Thu
14
Jun

Why Quebec doesn't want its residents getting high on their own supply

Trudeau government takes on provinces over right to ban home cultivation of marijuana.

Prime Minister Justin Trudeau is disrespecting "the spirit of federalism" by refusing to affirm the provinces' right to ban people from growing their own pot, says Quebec's Canada relations minister. 

The federal government on Wednesday rejected several Senate changes to its cannabis legalization bill, setting the stage for a possible showdown between the Senate and the House of Commons.

Quebec, Manitoba and Nunavut all want to forbid residents from growing recreational marijuana at home once cannabis is legalized federally.

Wed
13
Jun

Quebec has adopted its long-awaited cannabis law

Province lays out rules in anticipation of federal legalization.

After months of debate and revisions, Quebec has adopted a law laying out the guidelines for the sale and distribution of cannabis in the province.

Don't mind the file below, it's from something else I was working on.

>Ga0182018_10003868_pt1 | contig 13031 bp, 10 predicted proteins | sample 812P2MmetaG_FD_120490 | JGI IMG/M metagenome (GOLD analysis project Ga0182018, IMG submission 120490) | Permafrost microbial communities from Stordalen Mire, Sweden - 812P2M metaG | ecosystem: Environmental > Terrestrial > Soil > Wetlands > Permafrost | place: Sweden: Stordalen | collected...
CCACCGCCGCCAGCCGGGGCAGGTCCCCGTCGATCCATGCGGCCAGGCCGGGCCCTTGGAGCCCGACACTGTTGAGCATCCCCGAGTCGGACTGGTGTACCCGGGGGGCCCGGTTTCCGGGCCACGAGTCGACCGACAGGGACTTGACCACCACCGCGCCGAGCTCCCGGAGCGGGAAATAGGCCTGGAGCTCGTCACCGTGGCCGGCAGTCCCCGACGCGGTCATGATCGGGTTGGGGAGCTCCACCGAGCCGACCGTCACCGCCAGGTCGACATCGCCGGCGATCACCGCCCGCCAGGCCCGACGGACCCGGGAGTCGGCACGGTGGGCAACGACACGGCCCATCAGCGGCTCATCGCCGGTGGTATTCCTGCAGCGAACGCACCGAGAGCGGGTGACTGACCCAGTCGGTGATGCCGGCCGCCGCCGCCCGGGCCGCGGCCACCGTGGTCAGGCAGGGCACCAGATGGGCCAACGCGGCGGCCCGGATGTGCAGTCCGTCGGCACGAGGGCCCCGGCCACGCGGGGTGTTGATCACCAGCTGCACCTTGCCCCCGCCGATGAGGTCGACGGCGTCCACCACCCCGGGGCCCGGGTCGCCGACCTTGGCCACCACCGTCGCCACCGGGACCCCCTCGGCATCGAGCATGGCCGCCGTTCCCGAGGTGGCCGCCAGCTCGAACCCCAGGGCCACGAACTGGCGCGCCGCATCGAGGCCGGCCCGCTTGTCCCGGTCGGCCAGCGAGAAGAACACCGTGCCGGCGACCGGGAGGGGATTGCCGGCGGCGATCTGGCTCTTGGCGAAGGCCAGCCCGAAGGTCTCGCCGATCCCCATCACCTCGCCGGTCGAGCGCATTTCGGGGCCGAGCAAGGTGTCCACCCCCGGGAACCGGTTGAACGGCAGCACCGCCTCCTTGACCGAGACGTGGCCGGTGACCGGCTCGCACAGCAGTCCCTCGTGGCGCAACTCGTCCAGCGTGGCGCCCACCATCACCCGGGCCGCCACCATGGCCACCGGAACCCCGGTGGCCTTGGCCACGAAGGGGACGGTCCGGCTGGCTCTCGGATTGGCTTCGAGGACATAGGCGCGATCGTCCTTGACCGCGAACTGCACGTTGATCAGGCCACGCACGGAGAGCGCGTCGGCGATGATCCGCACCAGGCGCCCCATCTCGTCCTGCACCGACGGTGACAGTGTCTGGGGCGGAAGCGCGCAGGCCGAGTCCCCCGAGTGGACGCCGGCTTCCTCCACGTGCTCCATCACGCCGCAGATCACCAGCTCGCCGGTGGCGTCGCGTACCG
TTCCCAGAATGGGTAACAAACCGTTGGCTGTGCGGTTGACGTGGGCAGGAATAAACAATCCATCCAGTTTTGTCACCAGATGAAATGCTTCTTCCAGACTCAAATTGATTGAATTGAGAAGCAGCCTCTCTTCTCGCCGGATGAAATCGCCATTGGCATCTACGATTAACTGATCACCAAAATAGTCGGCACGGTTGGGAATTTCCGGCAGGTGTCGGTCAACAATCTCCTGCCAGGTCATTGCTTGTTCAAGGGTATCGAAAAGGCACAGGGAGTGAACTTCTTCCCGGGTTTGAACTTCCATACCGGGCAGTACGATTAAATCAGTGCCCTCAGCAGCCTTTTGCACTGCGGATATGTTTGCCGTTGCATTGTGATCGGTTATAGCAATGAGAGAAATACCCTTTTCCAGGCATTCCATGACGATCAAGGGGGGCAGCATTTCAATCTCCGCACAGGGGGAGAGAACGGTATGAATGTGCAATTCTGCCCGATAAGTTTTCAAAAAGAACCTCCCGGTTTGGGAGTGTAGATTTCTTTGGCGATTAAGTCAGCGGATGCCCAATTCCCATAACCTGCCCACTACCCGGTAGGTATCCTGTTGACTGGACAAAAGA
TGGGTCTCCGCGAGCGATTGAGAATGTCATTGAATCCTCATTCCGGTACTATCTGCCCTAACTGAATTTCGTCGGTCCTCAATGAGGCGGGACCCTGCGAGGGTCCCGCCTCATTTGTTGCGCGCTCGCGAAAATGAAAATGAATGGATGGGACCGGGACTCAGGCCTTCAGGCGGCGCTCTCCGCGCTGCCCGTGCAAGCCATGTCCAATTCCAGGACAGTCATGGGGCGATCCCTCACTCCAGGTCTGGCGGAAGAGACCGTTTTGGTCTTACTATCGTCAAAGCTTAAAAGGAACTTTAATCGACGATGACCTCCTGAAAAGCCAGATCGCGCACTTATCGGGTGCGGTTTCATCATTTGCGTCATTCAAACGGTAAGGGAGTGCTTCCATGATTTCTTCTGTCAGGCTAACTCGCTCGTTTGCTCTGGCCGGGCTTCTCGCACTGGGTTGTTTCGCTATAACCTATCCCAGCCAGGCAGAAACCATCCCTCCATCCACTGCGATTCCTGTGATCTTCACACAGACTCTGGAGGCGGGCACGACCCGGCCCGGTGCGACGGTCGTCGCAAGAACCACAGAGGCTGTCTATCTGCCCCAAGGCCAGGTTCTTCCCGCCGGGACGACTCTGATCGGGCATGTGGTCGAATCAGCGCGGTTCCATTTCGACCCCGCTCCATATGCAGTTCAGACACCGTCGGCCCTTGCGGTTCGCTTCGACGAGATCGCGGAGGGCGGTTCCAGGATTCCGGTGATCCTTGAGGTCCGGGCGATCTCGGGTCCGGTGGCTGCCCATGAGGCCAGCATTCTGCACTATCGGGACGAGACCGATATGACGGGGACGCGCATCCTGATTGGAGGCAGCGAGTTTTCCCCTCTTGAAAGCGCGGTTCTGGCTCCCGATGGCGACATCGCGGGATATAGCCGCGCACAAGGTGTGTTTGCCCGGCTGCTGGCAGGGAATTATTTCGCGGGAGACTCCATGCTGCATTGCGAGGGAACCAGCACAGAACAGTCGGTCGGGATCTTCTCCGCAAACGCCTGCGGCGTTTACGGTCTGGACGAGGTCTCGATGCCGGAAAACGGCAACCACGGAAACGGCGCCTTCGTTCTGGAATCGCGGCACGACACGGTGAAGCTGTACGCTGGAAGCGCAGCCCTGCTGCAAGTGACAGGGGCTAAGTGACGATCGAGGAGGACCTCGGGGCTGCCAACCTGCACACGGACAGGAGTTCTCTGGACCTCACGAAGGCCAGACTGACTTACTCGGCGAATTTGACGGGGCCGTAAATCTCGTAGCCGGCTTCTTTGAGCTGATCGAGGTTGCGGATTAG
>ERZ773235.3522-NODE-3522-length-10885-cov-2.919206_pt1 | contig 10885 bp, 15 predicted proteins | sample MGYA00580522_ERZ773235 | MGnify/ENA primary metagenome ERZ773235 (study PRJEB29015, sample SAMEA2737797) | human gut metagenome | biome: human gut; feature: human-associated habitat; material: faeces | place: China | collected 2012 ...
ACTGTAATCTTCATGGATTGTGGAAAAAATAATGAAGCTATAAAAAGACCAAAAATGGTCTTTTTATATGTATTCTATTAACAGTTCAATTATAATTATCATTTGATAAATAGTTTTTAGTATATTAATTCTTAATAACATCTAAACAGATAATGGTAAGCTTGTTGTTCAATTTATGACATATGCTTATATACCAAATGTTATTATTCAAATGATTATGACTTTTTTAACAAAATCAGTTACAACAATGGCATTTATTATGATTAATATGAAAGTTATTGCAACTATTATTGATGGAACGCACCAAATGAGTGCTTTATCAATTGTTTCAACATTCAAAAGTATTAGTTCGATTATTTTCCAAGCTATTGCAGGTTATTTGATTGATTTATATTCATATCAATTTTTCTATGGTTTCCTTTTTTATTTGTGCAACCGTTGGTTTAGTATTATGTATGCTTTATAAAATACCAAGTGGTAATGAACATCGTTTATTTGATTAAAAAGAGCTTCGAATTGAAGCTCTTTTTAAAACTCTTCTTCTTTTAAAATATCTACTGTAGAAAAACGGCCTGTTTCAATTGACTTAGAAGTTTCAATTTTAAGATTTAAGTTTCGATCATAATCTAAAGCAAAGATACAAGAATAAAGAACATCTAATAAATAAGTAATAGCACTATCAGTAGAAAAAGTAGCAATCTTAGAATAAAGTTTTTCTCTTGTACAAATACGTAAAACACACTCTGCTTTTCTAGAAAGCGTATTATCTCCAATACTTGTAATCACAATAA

Premier Philippe Couillard's Liberals, who hold a majority in the National Assembly, all voted for Bill 157. Québec Solidaire, which holds three seats, also voted in favour.

The opposition Parti Québécois and Coalition Avenir Québec voted against (more on that later).

Public Health Minister Lucie Charlebois says the province will be ready when the federal legislation will be in place later this year. 

But she also took pains to stress the government is not promoting cannabis and the legislation includes plenty of restrictions on its use.

Tue
12
Jun

The Green Organic Dutchman announces receipt of Health Canada cultivation license for Valleyfield, Quebec

The Green Organic Dutchman Holdings Ltd. (the “Company” or “TGOD”) (TSX:TGOD) (US:TGODF) is pleased to announce that, effective June 8th, its wholly-owned subsidiary, Medican Organic Inc. has received its Cultivation License from Health Canada for the Company’s breeding facility in Salaberry-de-Valleyfield, Quebec (“Valleyfield”). The commissioning of this facility will allow the Company to create proprietary, organically grown strains of cannabis and cannabis seeds. 

Mon
11
Jun